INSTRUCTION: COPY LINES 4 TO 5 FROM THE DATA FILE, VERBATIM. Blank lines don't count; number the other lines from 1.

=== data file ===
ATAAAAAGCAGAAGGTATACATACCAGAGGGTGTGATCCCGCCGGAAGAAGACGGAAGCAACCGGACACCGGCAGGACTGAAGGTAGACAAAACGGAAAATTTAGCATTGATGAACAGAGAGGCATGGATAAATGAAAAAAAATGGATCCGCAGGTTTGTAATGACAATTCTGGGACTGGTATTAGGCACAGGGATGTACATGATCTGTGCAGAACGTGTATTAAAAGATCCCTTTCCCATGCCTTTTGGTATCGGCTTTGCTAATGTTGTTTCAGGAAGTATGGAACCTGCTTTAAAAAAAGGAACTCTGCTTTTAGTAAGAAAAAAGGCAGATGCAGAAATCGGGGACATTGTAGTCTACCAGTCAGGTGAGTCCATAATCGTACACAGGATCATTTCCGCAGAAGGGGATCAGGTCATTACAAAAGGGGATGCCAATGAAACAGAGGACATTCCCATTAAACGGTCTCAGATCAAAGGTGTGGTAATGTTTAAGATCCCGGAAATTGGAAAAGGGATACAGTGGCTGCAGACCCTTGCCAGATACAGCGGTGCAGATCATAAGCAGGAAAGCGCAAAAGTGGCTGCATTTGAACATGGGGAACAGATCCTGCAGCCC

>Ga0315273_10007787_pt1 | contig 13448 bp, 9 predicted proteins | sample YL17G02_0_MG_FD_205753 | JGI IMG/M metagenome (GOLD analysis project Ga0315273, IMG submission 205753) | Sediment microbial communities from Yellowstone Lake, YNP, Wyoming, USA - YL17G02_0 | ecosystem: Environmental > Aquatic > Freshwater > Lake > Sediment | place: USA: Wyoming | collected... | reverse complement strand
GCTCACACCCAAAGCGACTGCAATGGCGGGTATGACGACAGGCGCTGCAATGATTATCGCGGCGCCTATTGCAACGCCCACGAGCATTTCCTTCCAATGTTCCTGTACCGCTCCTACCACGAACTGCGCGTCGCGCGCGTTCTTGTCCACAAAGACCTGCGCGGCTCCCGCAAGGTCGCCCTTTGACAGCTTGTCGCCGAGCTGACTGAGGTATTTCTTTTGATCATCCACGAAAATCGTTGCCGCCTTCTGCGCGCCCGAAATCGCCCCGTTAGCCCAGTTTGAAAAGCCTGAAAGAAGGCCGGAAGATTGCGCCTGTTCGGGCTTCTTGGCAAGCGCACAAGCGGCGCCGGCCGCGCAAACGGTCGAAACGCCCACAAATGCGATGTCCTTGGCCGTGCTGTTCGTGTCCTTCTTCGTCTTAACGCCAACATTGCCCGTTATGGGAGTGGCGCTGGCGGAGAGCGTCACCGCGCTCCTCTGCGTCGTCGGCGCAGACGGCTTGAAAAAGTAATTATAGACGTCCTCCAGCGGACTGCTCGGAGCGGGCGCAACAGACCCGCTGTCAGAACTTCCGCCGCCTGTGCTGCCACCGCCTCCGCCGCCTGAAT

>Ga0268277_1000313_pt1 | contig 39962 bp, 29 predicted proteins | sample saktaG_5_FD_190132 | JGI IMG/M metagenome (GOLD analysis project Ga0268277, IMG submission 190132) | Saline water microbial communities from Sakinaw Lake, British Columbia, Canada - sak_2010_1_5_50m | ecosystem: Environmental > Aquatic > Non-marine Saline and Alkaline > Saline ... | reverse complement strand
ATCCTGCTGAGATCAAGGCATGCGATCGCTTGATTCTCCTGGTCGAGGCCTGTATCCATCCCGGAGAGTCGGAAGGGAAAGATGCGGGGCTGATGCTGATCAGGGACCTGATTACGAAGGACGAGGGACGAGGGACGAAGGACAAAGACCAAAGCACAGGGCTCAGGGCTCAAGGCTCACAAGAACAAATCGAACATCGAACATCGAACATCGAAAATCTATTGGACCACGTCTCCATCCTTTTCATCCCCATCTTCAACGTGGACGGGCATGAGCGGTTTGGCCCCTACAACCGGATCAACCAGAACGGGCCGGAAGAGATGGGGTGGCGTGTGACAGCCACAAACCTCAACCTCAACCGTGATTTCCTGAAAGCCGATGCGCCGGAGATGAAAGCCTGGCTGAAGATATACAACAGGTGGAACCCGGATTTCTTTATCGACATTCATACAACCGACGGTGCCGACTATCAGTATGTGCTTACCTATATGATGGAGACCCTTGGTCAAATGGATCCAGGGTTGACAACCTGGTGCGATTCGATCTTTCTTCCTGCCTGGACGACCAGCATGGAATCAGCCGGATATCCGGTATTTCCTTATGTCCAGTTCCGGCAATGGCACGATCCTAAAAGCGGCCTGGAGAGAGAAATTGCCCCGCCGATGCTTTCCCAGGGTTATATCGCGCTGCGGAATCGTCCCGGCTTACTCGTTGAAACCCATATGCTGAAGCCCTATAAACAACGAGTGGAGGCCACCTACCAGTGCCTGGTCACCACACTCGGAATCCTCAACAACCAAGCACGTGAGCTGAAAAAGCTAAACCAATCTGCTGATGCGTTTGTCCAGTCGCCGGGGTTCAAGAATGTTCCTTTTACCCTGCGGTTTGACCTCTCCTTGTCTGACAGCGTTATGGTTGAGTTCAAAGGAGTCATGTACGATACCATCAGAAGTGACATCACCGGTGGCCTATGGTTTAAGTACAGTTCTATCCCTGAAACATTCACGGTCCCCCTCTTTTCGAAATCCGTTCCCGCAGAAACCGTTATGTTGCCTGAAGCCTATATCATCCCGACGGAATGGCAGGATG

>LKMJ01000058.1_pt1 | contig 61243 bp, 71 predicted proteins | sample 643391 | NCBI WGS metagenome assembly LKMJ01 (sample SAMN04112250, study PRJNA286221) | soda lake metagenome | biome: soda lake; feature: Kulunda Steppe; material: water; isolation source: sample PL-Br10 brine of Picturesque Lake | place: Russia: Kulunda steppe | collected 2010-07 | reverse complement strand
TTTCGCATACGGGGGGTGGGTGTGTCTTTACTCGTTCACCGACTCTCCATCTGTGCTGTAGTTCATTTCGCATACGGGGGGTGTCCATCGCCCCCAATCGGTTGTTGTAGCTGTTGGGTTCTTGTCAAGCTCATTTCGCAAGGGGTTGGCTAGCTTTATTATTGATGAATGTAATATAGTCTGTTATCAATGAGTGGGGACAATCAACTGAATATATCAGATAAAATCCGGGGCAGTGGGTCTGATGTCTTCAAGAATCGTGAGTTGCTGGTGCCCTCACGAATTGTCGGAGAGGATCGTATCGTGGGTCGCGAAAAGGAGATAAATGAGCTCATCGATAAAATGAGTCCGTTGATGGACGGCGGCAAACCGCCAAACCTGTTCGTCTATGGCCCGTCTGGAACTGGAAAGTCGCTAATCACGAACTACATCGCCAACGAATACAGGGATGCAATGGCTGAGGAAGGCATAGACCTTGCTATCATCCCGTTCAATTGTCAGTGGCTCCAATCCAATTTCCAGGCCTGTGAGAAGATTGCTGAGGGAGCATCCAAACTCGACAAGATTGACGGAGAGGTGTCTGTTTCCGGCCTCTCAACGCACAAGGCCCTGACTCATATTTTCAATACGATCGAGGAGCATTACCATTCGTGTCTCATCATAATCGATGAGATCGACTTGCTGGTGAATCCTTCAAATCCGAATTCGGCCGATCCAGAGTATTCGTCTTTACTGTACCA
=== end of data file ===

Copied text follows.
>Ga0268277_1000313_pt1 | contig 39962 bp, 29 predicted proteins | sample saktaG_5_FD_190132 | JGI IMG/M metagenome (GOLD analysis project Ga0268277, IMG submission 190132) | Saline water microbial communities from Sakinaw Lake, British Columbia, Canada - sak_2010_1_5_50m | ecosystem: Environmental > Aquatic > Non-marine Saline and Alkaline > Saline ... | reverse complement strand
ATCCTGCTGAGATCAAGGCATGCGATCGCTTGATTCTCCTGGTCGAGGCCTGTATCCATCCCGGAGAGTCGGAAGGGAAAGATGCGGGGCTGATGCTGATCAGGGACCTGATTACGAAGGACGAGGGACGAGGGACGAAGGACAAAGACCAAAGCACAGGGCTCAGGGCTCAAGGCTCACAAGAACAAATCGAACATCGAACATCGAACATCGAAAATCTATTGGACCACGTCTCCATCCTTTTCATCCCCATCTTCAACGTGGACGGGCATGAGCGGTTTGGCCCCTACAACCGGATCAACCAGAACGGGCCGGAAGAGATGGGGTGGCGTGTGACAGCCACAAACCTCAACCTCAACCGTGATTTCCTGAAAGCCGATGCGCCGGAGATGAAAGCCTGGCTGAAGATATACAACAGGTGGAACCCGGATTTCTTTATCGACATTCATACAACCGACGGTGCCGACTATCAGTATGTGCTTACCTATATGATGGAGACCCTTGGTCAAATGGATCCAGGGTTGACAACCTGGTGCGATTCGATCTTTCTTCCTGCCTGGACGACCAGCATGGAATCAGCCGGATATCCGGTATTTCCTTATGTCCAGTTCCGGCAATGGCACGATCCTAAAAGCGGCCTGGAGAGAGAAATTGCCCCGCCGATGCTTTCCCAGGGTTATATCGCGCTGCGGAATCGTCCCGGCTTACTCGTTGAAACCCATATGCTGAAGCCCTATAAACAACGAGTGGAGGCCACCTACCAGTGCCTGGTCACCACACTCGGAATCCTCAACAACCAAGCACGTGAGCTGAAAAAGCTAAACCAATCTGCTGATGCGTTTGTCCAGTCGCCGGGGTTCAAGAATGTTCCTTTTACCCTGCGGTTTGACCTCTCCTTGTCTGACAGCGTTATGGTTGAGTTCAAAGGAGTCATGTACGATACCATCAGAAGTGACATCACCGGTGGCCTATGGTTTAAGTACAGTTCTATCCCTGAAACATTCACGGTCCCCCTCTTTTCGAAATCCGTTCCCGCAGAAACCGTTATGTTGCCTGAAGCCTATATCATCCCGACGGAATGGCAGGATG